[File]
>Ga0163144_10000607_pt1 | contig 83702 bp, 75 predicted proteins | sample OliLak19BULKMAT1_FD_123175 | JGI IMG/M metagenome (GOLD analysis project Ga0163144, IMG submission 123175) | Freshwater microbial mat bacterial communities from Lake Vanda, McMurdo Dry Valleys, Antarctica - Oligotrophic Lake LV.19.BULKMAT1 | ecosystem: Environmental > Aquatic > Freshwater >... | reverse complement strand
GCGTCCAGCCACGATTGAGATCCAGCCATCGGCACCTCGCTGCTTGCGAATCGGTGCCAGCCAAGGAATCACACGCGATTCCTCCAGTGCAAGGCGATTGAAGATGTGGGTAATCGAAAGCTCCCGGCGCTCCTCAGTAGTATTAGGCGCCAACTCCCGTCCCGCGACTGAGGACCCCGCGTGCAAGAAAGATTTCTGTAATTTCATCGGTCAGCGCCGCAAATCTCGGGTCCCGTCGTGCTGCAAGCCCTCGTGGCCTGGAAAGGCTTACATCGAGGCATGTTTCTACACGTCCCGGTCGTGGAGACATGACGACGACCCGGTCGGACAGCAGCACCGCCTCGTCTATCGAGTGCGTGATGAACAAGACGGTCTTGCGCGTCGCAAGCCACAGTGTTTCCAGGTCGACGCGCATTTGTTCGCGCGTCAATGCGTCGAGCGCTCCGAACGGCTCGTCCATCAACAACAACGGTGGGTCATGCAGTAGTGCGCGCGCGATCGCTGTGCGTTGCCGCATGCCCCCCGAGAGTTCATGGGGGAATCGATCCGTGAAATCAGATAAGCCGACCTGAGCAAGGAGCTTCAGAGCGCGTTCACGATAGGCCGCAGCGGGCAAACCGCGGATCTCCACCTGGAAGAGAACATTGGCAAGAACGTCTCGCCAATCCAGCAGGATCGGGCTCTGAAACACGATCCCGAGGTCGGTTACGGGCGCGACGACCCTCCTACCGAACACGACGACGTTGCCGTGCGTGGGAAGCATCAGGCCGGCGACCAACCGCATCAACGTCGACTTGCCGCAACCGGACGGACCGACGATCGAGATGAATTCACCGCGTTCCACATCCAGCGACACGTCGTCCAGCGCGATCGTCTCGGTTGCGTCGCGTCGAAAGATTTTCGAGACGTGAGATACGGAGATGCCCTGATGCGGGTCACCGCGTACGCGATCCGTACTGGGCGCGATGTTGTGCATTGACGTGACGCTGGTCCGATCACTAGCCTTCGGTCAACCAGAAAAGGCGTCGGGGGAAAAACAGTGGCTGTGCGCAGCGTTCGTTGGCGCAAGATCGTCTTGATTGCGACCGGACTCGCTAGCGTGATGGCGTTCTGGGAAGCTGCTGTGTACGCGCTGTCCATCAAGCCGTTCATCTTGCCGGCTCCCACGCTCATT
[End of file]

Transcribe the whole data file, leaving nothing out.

>Ga0163144_10000607_pt1 | contig 83702 bp, 75 predicted proteins | sample OliLak19BULKMAT1_FD_123175 | JGI IMG/M metagenome (GOLD analysis project Ga0163144, IMG submission 123175) | Freshwater microbial mat bacterial communities from Lake Vanda, McMurdo Dry Valleys, Antarctica - Oligotrophic Lake LV.19.BULKMAT1 | ecosystem: Environmental > Aquatic > Freshwater >... | reverse complement strand
GCGTCCAGCCACGATTGAGATCCAGCCATCGGCACCTCGCTGCTTGCGAATCGGTGCCAGCCAAGGAATCACACGCGATTCCTCCAGTGCAAGGCGATTGAAGATGTGGGTAATCGAAAGCTCCCGGCGCTCCTCAGTAGTATTAGGCGCCAACTCCCGTCCCGCGACTGAGGACCCCGCGTGCAAGAAAGATTTCTGTAATTTCATCGGTCAGCGCCGCAAATCTCGGGTCCCGTCGTGCTGCAAGCCCTCGTGGCCTGGAAAGGCTTACATCGAGGCATGTTTCTACACGTCCCGGTCGTGGAGACATGACGACGACCCGGTCGGACAGCAGCACCGCCTCGTCTATCGAGTGCGTGATGAACAAGACGGTCTTGCGCGTCGCAAGCCACAGTGTTTCCAGGTCGACGCGCATTTGTTCGCGCGTCAATGCGTCGAGCGCTCCGAACGGCTCGTCCATCAACAACAACGGTGGGTCATGCAGTAGTGCGCGCGCGATCGCTGTGCGTTGCCGCATGCCCCCCGAGAGTTCATGGGGGAATCGATCCGTGAAATCAGATAAGCCGACCTGAGCAAGGAGCTTCAGAGCGCGTTCACGATAGGCCGCAGCGGGCAAACCGCGGATCTCCACCTGGAAGAGAACATTGGCAAGAACGTCTCGCCAATCCAGCAGGATCGGGCTCTGAAACACGATCCCGAGGTCGGTTACGGGCGCGACGACCCTCCTACCGAACACGACGACGTTGCCGTGCGTGGGAAGCATCAGGCCGGCGACCAACCGCATCAACGTCGACTTGCCGCAACCGGACGGACCGACGATCGAGATGAATTCACCGCGTTCCACATCCAGCGACACGTCGTCCAGCGCGATCGTCTCGGTTGCGTCGCGTCGAAAGATTTTCGAGACGTGAGATACGGAGATGCCCTGATGCGGGTCACCGCGTACGCGATCCGTACTGGGCGCGATGTTGTGCATTGACGTGACGCTGGTCCGATCACTAGCCTTCGGTCAACCAGAAAAGGCGTCGGGGGAAAAACAGTGGCTGTGCGCAGCGTTCGTTGGCGCAAGATCGTCTTGATTGCGACCGGACTCGCTAGCGTGATGGCGTTCTGGGAAGCTGCTGTGTACGCGCTGTCCATCAAGCCGTTCATCTTGCCGGCTCCCACGCTCATT